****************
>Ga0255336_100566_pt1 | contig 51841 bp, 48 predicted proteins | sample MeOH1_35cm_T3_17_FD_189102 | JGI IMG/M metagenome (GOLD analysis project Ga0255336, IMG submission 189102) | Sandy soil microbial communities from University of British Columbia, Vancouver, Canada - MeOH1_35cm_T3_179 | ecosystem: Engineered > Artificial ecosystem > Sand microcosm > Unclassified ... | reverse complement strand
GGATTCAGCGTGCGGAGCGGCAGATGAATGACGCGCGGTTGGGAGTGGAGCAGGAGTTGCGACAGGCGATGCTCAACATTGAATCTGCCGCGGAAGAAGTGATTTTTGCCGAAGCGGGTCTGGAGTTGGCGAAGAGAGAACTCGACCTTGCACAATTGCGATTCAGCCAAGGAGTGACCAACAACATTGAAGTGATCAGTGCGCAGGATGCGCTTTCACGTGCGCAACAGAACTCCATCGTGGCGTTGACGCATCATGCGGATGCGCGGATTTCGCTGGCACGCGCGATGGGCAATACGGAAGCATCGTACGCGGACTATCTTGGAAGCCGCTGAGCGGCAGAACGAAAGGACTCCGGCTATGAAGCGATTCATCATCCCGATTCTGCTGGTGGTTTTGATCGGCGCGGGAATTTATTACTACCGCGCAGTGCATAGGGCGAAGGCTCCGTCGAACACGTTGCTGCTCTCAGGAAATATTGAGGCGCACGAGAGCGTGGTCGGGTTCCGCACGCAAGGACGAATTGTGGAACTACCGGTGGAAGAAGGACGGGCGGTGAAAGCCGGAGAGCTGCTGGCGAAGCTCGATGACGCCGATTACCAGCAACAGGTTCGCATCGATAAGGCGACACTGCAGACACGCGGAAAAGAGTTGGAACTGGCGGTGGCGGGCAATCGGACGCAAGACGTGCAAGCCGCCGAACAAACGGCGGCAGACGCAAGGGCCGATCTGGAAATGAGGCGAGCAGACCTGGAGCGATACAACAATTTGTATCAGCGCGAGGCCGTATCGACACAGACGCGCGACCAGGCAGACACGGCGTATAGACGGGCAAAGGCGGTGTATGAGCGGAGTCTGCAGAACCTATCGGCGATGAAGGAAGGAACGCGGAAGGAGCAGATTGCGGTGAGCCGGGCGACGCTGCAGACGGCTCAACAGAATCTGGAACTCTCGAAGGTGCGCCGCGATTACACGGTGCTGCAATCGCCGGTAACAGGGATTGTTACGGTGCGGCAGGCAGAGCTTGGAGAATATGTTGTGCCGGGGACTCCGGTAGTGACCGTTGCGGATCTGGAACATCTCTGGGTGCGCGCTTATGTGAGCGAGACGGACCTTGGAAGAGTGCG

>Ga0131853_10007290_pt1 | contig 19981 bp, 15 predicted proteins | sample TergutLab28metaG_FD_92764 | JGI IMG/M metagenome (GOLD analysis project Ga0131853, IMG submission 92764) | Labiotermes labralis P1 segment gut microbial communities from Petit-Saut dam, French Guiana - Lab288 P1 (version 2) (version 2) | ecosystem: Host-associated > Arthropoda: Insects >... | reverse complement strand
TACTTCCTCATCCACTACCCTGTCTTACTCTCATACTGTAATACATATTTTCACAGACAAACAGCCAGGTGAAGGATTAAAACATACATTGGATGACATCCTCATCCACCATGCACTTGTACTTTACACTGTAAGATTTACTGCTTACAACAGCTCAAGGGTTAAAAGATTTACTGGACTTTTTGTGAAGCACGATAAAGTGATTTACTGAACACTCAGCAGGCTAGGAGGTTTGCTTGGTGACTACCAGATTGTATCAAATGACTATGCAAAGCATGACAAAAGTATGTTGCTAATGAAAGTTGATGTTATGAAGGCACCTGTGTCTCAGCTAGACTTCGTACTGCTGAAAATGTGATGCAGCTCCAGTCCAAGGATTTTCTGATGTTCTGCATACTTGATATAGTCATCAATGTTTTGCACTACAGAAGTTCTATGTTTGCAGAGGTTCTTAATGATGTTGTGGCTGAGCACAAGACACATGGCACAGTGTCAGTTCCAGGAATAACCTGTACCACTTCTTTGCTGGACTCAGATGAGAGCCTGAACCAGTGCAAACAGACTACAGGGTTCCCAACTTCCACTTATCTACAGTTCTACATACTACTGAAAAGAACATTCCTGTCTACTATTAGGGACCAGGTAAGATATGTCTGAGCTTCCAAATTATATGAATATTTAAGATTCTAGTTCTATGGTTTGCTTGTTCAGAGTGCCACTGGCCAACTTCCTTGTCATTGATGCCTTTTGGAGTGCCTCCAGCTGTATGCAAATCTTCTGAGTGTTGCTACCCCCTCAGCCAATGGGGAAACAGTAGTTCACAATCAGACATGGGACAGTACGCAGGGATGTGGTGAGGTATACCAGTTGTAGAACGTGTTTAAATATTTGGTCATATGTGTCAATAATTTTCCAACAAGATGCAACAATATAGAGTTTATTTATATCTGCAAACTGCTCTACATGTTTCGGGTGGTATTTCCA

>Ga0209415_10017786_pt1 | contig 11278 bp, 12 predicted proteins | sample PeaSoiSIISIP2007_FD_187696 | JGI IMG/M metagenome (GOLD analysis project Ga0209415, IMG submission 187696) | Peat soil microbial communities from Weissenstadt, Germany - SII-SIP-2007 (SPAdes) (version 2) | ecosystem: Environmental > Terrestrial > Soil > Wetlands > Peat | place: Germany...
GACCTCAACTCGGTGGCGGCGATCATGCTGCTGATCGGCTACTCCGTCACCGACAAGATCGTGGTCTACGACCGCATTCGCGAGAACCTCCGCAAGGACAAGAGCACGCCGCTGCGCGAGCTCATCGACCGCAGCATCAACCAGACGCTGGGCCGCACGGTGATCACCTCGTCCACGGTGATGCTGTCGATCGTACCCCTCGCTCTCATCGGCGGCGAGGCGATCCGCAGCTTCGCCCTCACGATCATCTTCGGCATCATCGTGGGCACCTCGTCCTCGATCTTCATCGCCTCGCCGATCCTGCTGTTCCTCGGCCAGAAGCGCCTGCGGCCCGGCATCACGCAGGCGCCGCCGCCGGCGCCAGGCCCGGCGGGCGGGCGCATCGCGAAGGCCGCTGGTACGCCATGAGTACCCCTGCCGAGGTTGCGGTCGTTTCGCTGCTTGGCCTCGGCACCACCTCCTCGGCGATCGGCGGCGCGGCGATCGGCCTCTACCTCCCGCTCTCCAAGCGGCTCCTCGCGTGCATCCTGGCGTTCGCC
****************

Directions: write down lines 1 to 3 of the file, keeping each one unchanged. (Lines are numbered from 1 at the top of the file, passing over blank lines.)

>Ga0255336_100566_pt1 | contig 51841 bp, 48 predicted proteins | sample MeOH1_35cm_T3_17_FD_189102 | JGI IMG/M metagenome (GOLD analysis project Ga0255336, IMG submission 189102) | Sandy soil microbial communities from University of British Columbia, Vancouver, Canada - MeOH1_35cm_T3_179 | ecosystem: Engineered > Artificial ecosystem > Sand microcosm > Unclassified ... | reverse complement strand
GGATTCAGCGTGCGGAGCGGCAGATGAATGACGCGCGGTTGGGAGTGGAGCAGGAGTTGCGACAGGCGATGCTCAACATTGAATCTGCCGCGGAAGAAGTGATTTTTGCCGAAGCGGGTCTGGAGTTGGCGAAGAGAGAACTCGACCTTGCACAATTGCGATTCAGCCAAGGAGTGACCAACAACATTGAAGTGATCAGTGCGCAGGATGCGCTTTCACGTGCGCAACAGAACTCCATCGTGGCGTTGACGCATCATGCGGATGCGCGGATTTCGCTGGCACGCGCGATGGGCAATACGGAAGCATCGTACGCGGACTATCTTGGAAGCCGCTGAGCGGCAGAACGAAAGGACTCCGGCTATGAAGCGATTCATCATCCCGATTCTGCTGGTGGTTTTGATCGGCGCGGGAATTTATTACTACCGCGCAGTGCATAGGGCGAAGGCTCCGTCGAACACGTTGCTGCTCTCAGGAAATATTGAGGCGCACGAGAGCGTGGTCGGGTTCCGCACGCAAGGACGAATTGTGGAACTACCGGTGGAAGAAGGACGGGCGGTGAAAGCCGGAGAGCTGCTGGCGAAGCTCGATGACGCCGATTACCAGCAACAGGTTCGCATCGATAAGGCGACACTGCAGACACGCGGAAAAGAGTTGGAACTGGCGGTGGCGGGCAATCGGACGCAAGACGTGCAAGCCGCCGAACAAACGGCGGCAGACGCAAGGGCCGATCTGGAAATGAGGCGAGCAGACCTGGAGCGATACAACAATTTGTATCAGCGCGAGGCCGTATCGACACAGACGCGCGACCAGGCAGACACGGCGTATAGACGGGCAAAGGCGGTGTATGAGCGGAGTCTGCAGAACCTATCGGCGATGAAGGAAGGAACGCGGAAGGAGCAGATTGCGGTGAGCCGGGCGACGCTGCAGACGGCTCAACAGAATCTGGAACTCTCGAAGGTGCGCCGCGATTACACGGTGCTGCAATCGCCGGTAACAGGGATTGTTACGGTGCGGCAGGCAGAGCTTGGAGAATATGTTGTGCCGGGGACTCCGGTAGTGACCGTTGCGGATCTGGAACATCTCTGGGTGCGCGCTTATGTGAGCGAGACGGACCTTGGAAGAGTGCG

>Ga0131853_10007290_pt1 | contig 19981 bp, 15 predicted proteins | sample TergutLab28metaG_FD_92764 | JGI IMG/M metagenome (GOLD analysis project Ga0131853, IMG submission 92764) | Labiotermes labralis P1 segment gut microbial communities from Petit-Saut dam, French Guiana - Lab288 P1 (version 2) (version 2) | ecosystem: Host-associated > Arthropoda: Insects >... | reverse complement strand